Anyway the day arrived and reality couldn't have been further from our expectations. For one thing we were met with monsoon-like weather as soon as we left the shelter of our car without umbrellas or proper foot gear. By the end of the day I could have easily rocked out on stage with Alice Cooper and fit right in. However, the weather was the least of our annoyances.

Apparently I had misunderstood the ticket buying process. So when I went to pick up the $50. tickets ($21.99 for each Shaune and I -Deaglan was free because he is under two), the lady told me that my train reservation was that morning at 8:45 and it was now 12:30 pm so we had missed our train. And before I could swallow the lump of anger that had risen in my throat, she said in the most condescending way: We'll try to fit you on the train but you'll have to wait until all of the passengers who booked their tickets properly get on - you and your family may not get to sit beside each other.

And do you know what that $50 got us???? A freaking 25 minute train ride in a stuffy old, out of commission train car whose windows were sealed shut, jammed full of other irritated parents with hyped up toddlers screetching to see Thomas.

There were all sorts of booths and kiosks too but these were selling Thomas paraphernalia at inflated crazy prices. The only 'free' offerings were a tired out old balloon-animal lady whose heart must have sank every time she looked up to see a line of about 60 families all waiting to ask for a giraffe or weiner dog and three big buckets full of dish soap and enormous plastic tennis racket-like contraptions meant to be used to blow bubbles.

And Deaglan? I swear that the terrible two's officially began right there in the rain amidst the soapy puddles of water while my mascara was running in streams down my face. I could not wrangle that kid to save my life. He was a mouthy, unruly little wild man shouting "nnnoooo!!" at every single thing we said. And every time I tried to pick him up to get to the next place he acted as if I beat him on a regular basis, writhing and wriggling out of my grasp. If someone had bothered to get it on film it would have made an effective birth control ad!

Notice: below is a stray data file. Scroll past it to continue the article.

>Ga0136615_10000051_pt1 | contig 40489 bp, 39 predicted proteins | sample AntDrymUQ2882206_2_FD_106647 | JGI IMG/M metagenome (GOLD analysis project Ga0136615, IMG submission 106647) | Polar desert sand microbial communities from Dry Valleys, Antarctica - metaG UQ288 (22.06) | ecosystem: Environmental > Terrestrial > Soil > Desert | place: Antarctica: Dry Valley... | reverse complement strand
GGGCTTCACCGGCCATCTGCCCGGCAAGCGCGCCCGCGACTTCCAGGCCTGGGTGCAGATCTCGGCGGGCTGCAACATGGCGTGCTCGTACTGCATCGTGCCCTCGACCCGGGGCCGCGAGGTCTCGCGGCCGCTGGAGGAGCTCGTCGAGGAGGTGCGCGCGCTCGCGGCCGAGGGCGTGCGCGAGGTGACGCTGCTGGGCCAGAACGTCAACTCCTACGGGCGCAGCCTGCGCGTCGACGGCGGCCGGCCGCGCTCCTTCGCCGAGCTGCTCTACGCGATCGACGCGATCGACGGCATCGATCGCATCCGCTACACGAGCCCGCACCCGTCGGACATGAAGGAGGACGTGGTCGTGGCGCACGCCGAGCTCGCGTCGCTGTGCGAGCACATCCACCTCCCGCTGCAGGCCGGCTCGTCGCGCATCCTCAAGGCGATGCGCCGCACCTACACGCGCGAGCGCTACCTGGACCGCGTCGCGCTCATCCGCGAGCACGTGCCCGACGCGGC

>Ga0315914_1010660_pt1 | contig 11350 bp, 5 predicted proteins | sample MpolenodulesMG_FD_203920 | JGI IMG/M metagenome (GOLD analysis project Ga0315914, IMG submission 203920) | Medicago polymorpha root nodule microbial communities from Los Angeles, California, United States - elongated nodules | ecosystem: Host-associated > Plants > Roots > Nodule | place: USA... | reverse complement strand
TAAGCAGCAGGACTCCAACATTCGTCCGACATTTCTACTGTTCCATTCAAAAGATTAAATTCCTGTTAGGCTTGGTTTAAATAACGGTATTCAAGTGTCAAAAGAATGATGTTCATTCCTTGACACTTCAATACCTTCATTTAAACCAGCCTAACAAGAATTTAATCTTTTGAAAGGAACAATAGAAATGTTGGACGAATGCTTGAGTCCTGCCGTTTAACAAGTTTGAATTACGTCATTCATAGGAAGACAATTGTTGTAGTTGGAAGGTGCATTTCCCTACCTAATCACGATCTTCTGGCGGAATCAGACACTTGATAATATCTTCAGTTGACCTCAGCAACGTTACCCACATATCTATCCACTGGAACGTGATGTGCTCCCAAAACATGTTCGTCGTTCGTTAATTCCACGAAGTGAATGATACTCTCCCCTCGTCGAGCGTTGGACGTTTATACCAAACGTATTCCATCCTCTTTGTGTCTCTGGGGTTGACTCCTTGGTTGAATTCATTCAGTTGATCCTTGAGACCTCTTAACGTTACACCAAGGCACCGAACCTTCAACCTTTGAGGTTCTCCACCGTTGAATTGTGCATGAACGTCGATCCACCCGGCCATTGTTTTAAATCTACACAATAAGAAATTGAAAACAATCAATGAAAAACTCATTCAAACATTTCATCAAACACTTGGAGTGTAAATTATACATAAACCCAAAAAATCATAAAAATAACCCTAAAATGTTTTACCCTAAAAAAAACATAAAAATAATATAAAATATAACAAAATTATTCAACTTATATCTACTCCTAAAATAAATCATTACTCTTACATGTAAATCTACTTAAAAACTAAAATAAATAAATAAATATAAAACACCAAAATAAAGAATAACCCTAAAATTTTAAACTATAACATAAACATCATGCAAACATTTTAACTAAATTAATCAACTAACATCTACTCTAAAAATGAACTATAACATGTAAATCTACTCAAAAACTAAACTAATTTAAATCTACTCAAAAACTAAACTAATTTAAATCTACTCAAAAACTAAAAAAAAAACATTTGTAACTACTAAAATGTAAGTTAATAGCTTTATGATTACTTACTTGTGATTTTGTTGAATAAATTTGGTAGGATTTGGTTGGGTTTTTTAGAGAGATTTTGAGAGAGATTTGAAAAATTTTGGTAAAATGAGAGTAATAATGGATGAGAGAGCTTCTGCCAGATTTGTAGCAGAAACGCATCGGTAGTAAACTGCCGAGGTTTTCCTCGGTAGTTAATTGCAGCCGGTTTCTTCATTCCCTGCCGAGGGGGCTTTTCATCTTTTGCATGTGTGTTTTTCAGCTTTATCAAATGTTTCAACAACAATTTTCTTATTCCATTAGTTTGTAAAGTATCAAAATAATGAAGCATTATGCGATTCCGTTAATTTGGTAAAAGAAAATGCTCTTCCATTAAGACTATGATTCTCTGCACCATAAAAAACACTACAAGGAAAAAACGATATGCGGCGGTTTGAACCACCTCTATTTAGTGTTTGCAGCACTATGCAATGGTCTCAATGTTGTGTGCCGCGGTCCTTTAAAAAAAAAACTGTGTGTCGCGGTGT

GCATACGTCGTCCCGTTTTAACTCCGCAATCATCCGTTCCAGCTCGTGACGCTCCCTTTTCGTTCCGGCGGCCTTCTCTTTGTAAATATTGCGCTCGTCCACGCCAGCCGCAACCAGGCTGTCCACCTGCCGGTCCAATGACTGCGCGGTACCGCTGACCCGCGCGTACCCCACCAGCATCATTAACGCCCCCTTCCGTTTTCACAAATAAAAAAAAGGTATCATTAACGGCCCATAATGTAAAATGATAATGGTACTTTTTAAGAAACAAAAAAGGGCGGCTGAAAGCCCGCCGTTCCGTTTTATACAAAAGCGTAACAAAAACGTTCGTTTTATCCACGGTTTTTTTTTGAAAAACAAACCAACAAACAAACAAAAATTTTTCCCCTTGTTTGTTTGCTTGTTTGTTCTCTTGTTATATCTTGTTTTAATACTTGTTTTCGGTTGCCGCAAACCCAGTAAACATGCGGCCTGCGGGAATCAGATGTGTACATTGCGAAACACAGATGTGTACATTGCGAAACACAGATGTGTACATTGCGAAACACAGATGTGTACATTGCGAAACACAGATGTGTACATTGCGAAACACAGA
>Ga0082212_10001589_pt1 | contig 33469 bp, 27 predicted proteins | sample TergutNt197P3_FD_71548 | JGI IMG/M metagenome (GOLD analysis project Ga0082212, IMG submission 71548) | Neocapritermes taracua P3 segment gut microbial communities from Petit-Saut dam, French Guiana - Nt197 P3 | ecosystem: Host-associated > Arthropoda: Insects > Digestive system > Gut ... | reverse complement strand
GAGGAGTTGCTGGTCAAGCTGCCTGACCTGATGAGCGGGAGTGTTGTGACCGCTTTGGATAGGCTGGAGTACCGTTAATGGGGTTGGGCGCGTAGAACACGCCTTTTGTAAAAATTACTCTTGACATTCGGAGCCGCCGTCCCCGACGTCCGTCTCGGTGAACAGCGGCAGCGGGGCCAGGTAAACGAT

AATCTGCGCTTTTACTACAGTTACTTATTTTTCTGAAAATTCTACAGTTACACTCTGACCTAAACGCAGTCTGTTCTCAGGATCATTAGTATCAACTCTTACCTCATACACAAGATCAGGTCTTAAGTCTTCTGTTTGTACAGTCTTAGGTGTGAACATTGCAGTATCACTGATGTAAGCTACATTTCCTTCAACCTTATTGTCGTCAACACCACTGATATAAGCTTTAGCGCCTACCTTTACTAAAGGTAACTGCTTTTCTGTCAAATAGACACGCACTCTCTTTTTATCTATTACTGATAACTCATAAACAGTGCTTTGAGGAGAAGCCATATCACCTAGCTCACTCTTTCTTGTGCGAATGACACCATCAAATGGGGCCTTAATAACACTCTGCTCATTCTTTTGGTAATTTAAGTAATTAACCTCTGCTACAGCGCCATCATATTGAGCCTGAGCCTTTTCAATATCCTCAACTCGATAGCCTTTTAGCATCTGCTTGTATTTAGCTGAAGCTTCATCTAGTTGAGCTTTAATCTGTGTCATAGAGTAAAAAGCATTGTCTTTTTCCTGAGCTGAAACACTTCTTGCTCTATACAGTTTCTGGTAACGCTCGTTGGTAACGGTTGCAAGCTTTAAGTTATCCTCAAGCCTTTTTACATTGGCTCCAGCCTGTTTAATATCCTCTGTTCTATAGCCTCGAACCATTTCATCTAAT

At the beginning of the day we had excitedly planned to take advantage of some of the other features of the town in which the event was held. But by the end of that $50 train ride Shaune and I wanted to get as far away from Thomas and his friends as we could. We walked the half mile to the parking spot - I'm still surprised that we weren't charged for parking - and drove home in silence.

Saturday, 25 July 2009

Love it when a hotshot puts his reputation on the line

Thursday, 23 July 2009

No thanks to Simon Cowell

I don't know if we're doing this next generation any favours with shows like American Idol and America's got talent or even Hannah Montanna for that matter. These programs that foster the idea that success is found by winning a contest or that the only kind of success that counts is that found in showbusiness really challenges our roles as parents who want to raise kids with sound goals and values.

I was watching one of these shows the other night and a twenty-year-old kid said that if he won the million dollars he would want his mom to quit working. The camera then found his mother (who looked to be about 40 if that) at stage left beaming trying to look teary-eyed as a stray tear fell down her cheek.